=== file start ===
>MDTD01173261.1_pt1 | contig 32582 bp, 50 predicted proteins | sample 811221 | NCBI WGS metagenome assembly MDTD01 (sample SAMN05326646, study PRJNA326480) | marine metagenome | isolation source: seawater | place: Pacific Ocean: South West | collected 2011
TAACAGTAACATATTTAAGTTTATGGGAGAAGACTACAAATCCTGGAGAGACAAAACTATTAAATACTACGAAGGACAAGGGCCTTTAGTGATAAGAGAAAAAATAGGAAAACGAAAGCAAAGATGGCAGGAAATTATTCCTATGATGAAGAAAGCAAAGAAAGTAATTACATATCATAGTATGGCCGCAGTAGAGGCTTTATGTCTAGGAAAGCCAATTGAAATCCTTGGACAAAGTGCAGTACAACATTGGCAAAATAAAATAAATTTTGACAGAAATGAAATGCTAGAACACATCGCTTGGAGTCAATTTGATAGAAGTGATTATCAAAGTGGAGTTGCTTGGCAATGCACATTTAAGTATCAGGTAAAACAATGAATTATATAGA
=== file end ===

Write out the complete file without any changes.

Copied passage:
>MDTD01173261.1_pt1 | contig 32582 bp, 50 predicted proteins | sample 811221 | NCBI WGS metagenome assembly MDTD01 (sample SAMN05326646, study PRJNA326480) | marine metagenome | isolation source: seawater | place: Pacific Ocean: South West | collected 2011
TAACAGTAACATATTTAAGTTTATGGGAGAAGACTACAAATCCTGGAGAGACAAAACTATTAAATACTACGAAGGACAAGGGCCTTTAGTGATAAGAGAAAAAATAGGAAAACGAAAGCAAAGATGGCAGGAAATTATTCCTATGATGAAGAAAGCAAAGAAAGTAATTACATATCATAGTATGGCCGCAGTAGAGGCTTTATGTCTAGGAAAGCCAATTGAAATCCTTGGACAAAGTGCAGTACAACATTGGCAAAATAAAATAAATTTTGACAGAAATGAAATGCTAGAACACATCGCTTGGAGTCAATTTGATAGAAGTGATTATCAAAGTGGAGTTGCTTGGCAATGCACATTTAAGTATCAGGTAAAACAATGAATTATATAGA